Lubbers says first priority is to provide aid inside Afghanistan
GENEVA, Nov. 2 (UNHCR) - High Commissioner Ruud Lubbers emphasized during his meetings with the leaders of Pakistan and Iran that the first priority of the United Nations must be providing "urgently needed humanitarian aid" inside Afghanistan.
At the same time, the U.N. agency said Friday that it has 15 camps ready in Pakistan that can immediately begin receiving up to 150,000 refugees, with an equal number of additional camps under construction.
UNHCR reported that it has received $56.5 million in emergency aid from donors, sufficient to take care of the first 400,000 Afghan refugees to Iran, Pakistan and the Central Asian republics. While most of the money has come from governments, individuals contributed some $4.5 million.
Lubbers said he and Presidents Pervez Musharraf of Pakistan and Mohamed Khatami of Iran "agreed to disagree on the fundamental question of open borders." The High Commissioner, while expressing understanding that every country has the responsibility to insure the security of its people, has consistently called on all of Afghanistan's neighbours to open their borders to Afghan refugees fleeing the war.
The High Commissioner said that if the security conditions permit, UNHCR intends to use the existing network of local staff and more than 100 local non-governmental agencies inside Afghanistan to continue and expand its support for displaced persons and returnees.
Lubbers also told the leaders of both countries that UNHCR would work with them to insure that the most vulnerable refugees - women, children, the elderly and the wounded - can receive protection and assistance. In recent weeks, authorities say they have allowed those refugees most in need of assistance to cross the borders.
The High Commissioner, who was on his second visit to the region in six months, also discussed with Pakistani officials the possibility of transferring recently arrived Afghans from the Jalozai site near Peshawar to the new refugee camps.
"We are also working on arrangements with the government for some of the tens of thousands of recent 'illegal' arrivals - people who have entered Pakistan through back routes because official crossing points are closed - to be authorized to make their way to the new camps without fear of deportation," UNHCR spokesman Ron Redmond told a news briefing.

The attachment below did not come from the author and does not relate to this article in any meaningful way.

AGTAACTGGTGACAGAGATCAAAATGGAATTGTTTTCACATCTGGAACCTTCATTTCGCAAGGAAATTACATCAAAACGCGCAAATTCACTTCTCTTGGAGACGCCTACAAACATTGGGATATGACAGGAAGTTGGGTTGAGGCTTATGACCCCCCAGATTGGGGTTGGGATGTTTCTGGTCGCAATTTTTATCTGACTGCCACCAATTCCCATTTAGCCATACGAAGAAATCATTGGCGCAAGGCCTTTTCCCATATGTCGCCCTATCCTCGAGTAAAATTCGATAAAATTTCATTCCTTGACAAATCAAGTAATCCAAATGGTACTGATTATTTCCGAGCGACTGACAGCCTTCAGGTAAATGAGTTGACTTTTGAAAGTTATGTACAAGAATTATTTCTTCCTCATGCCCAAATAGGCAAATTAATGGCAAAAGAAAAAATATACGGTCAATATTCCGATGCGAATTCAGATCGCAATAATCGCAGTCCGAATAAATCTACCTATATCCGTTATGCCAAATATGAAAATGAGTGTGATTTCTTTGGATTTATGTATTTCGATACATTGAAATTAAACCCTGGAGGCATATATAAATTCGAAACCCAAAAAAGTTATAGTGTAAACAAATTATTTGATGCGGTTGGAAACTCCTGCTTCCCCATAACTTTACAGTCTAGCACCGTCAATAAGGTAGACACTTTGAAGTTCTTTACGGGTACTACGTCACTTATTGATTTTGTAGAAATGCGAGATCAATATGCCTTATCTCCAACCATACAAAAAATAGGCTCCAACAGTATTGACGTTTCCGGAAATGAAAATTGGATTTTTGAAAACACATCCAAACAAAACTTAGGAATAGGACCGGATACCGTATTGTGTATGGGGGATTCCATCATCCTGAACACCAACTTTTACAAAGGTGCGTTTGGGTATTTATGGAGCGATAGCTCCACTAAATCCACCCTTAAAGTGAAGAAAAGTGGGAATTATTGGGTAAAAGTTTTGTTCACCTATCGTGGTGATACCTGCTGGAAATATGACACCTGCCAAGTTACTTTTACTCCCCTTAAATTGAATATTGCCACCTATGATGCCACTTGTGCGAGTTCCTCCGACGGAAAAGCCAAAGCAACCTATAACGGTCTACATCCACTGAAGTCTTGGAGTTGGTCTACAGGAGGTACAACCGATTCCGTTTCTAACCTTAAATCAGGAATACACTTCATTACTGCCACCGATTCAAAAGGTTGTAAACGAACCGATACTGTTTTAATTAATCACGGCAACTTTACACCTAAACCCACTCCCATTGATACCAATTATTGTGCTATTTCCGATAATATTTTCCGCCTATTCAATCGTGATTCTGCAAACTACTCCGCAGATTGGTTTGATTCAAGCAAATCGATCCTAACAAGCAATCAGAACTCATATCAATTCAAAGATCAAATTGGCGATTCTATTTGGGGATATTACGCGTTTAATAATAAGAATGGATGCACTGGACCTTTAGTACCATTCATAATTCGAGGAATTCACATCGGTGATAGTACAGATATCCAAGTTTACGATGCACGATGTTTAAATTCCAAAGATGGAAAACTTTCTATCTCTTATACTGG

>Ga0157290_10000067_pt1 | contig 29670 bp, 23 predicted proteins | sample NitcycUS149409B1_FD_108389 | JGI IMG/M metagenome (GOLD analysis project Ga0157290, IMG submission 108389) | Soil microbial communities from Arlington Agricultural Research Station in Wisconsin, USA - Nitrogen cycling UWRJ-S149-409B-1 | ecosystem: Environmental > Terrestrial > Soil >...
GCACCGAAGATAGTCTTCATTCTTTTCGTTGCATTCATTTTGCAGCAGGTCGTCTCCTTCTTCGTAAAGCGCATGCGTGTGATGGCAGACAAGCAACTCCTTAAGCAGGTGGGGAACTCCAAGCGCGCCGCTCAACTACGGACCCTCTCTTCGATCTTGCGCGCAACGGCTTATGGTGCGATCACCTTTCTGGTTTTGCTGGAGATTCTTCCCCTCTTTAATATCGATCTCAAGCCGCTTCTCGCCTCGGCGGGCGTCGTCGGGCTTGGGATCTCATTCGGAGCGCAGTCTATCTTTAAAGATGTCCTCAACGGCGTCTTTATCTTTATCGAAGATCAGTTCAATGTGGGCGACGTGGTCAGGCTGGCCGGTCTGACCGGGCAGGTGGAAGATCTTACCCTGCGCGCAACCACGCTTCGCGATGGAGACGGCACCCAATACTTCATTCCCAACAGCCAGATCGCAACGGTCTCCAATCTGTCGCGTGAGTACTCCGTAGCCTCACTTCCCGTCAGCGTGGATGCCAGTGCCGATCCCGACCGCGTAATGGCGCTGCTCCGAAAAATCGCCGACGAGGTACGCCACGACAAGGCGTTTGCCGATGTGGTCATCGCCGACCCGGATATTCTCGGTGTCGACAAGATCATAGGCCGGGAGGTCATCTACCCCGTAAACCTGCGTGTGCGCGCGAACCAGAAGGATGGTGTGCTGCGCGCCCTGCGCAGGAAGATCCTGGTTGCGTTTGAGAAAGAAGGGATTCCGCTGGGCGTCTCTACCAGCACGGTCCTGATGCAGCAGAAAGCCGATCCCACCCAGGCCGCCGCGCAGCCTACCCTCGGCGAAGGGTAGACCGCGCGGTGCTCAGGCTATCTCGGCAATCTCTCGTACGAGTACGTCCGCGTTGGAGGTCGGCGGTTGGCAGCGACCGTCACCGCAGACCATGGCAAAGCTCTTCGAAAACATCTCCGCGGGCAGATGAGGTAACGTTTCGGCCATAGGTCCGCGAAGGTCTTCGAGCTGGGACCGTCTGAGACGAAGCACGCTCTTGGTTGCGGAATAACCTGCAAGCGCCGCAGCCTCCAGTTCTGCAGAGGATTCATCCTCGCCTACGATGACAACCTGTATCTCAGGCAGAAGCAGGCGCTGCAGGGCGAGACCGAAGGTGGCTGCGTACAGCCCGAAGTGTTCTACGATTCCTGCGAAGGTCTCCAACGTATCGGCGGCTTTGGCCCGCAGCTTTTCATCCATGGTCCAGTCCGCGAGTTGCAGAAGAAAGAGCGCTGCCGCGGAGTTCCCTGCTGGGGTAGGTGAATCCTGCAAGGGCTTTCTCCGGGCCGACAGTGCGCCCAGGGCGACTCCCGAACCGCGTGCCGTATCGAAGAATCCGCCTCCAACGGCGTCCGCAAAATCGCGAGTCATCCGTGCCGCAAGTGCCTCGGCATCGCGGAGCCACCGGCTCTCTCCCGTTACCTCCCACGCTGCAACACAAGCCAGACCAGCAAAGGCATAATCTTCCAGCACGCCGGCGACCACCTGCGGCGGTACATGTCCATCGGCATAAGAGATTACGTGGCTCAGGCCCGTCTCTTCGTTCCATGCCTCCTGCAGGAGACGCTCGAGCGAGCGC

Redmond said that the 15 sites, with a capacity for about 150,000 people, could start operations immediately, with work continuing on camps that will be able to hold an additional 150,000 refugees in the first phase of preparations for a possible refugee influx.
UNHCR also announced that no new arrivals were permitted to enter the Killi Faizo staging camp near Quetta in Baluchistan Province Thursday because it currently holds some 2,400 people, more than its capacity.
"We hope to begin transferring these people today so that more vulnerable refugees can come across," Redmond said.
The refugee agency estimated that while there are no firm statistics, more than 100,000 people have entered Pakistan through both Baluchistan and North-West Frontier Province from Afghanistan since the Sept. 11 terrorist attacks on the United States.
"One of the problems in compiling an estimate is that, by one count, there are as many as 300 crossing points from Afghanistan into Pakistan, including numerous mountain footpaths," Redmond said. "As long as these new arrivals are not channelled into camps, it makes estimating the new arrivals into Pakistan extremely difficult."
He said that a detailed survey in Pakistan's North-West Frontier Province between Oct. 17 and 25 revealed that about 65,000 new refugees had crossed from Afghanistan since Sept. 11. Over the past week the agency estimated that an average of 2,500 Afghans a day crossed the border. That figure jumped to 5,000 for Wednesday alone, with statistics for Thursday not yet available.
"It is not quite clear at this point how many of these arrivals could be considered people fleeing because of fears of war, persecution, conscription, drought and other compelling humanitarian reasons," Redmond said, "and how many are traders, smugglers, or others engaged in more routine cross-border business."